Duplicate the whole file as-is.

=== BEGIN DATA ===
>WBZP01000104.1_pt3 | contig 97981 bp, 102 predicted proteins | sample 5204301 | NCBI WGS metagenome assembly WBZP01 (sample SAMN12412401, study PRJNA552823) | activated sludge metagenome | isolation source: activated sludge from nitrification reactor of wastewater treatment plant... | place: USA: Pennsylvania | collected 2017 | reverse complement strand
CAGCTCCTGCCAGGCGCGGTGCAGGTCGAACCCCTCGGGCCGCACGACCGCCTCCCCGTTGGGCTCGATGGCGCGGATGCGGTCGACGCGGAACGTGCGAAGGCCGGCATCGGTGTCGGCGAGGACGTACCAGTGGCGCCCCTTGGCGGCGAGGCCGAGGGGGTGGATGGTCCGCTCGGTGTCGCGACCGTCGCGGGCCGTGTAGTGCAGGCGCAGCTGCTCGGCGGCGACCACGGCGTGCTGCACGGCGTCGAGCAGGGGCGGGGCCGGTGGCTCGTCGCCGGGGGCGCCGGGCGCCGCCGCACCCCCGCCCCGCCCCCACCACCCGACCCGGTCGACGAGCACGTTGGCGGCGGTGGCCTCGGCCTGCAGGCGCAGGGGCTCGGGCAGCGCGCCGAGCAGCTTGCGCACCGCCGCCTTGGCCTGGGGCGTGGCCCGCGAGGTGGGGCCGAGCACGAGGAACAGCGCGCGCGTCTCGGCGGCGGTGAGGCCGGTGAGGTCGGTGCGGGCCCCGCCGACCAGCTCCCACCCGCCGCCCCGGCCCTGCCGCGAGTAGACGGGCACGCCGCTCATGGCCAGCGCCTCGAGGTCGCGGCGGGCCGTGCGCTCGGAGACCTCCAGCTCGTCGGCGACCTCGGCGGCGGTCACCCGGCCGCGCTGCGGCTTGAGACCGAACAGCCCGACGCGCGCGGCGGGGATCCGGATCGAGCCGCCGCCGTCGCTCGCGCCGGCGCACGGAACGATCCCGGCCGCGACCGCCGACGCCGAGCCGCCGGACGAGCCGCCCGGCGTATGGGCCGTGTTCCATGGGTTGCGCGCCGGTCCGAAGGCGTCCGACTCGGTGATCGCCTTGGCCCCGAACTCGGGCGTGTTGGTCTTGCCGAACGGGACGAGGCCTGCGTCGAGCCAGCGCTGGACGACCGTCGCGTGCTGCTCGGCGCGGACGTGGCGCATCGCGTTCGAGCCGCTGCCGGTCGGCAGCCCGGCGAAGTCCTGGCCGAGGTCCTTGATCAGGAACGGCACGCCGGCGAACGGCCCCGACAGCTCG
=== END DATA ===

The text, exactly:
>WBZP01000104.1_pt3 | contig 97981 bp, 102 predicted proteins | sample 5204301 | NCBI WGS metagenome assembly WBZP01 (sample SAMN12412401, study PRJNA552823) | activated sludge metagenome | isolation source: activated sludge from nitrification reactor of wastewater treatment plant... | place: USA: Pennsylvania | collected 2017 | reverse complement strand
CAGCTCCTGCCAGGCGCGGTGCAGGTCGAACCCCTCGGGCCGCACGACCGCCTCCCCGTTGGGCTCGATGGCGCGGATGCGGTCGACGCGGAACGTGCGAAGGCCGGCATCGGTGTCGGCGAGGACGTACCAGTGGCGCCCCTTGGCGGCGAGGCCGAGGGGGTGGATGGTCCGCTCGGTGTCGCGACCGTCGCGGGCCGTGTAGTGCAGGCGCAGCTGCTCGGCGGCGACCACGGCGTGCTGCACGGCGTCGAGCAGGGGCGGGGCCGGTGGCTCGTCGCCGGGGGCGCCGGGCGCCGCCGCACCCCCGCCCCGCCCCCACCACCCGACCCGGTCGACGAGCACGTTGGCGGCGGTGGCCTCGGCCTGCAGGCGCAGGGGCTCGGGCAGCGCGCCGAGCAGCTTGCGCACCGCCGCCTTGGCCTGGGGCGTGGCCCGCGAGGTGGGGCCGAGCACGAGGAACAGCGCGCGCGTCTCGGCGGCGGTGAGGCCGGTGAGGTCGGTGCGGGCCCCGCCGACCAGCTCCCACCCGCCGCCCCGGCCCTGCCGCGAGTAGACGGGCACGCCGCTCATGGCCAGCGCCTCGAGGTCGCGGCGGGCCGTGCGCTCGGAGACCTCCAGCTCGTCGGCGACCTCGGCGGCGGTCACCCGGCCGCGCTGCGGCTTGAGACCGAACAGCCCGACGCGCGCGGCGGGGATCCGGATCGAGCCGCCGCCGTCGCTCGCGCCGGCGCACGGAACGATCCCGGCCGCGACCGCCGACGCCGAGCCGCCGGACGAGCCGCCCGGCGTATGGGCCGTGTTCCATGGGTTGCGCGCCGGTCCGAAGGCGTCCGACTCGGTGATCGCCTTGGCCCCGAACTCGGGCGTGTTGGTCTTGCCGAACGGGACGAGGCCTGCGTCGAGCCAGCGCTGGACGACCGTCGCGTGCTGCTCGGCGCGGACGTGGCGCATCGCGTTCGAGCCGCTGCCGGTCGGCAGCCCGGCGAAGTCCTGGCCGAGGTCCTTGATCAGGAACGGCACGCCGGCGAACGGCCCCGACAGCTCG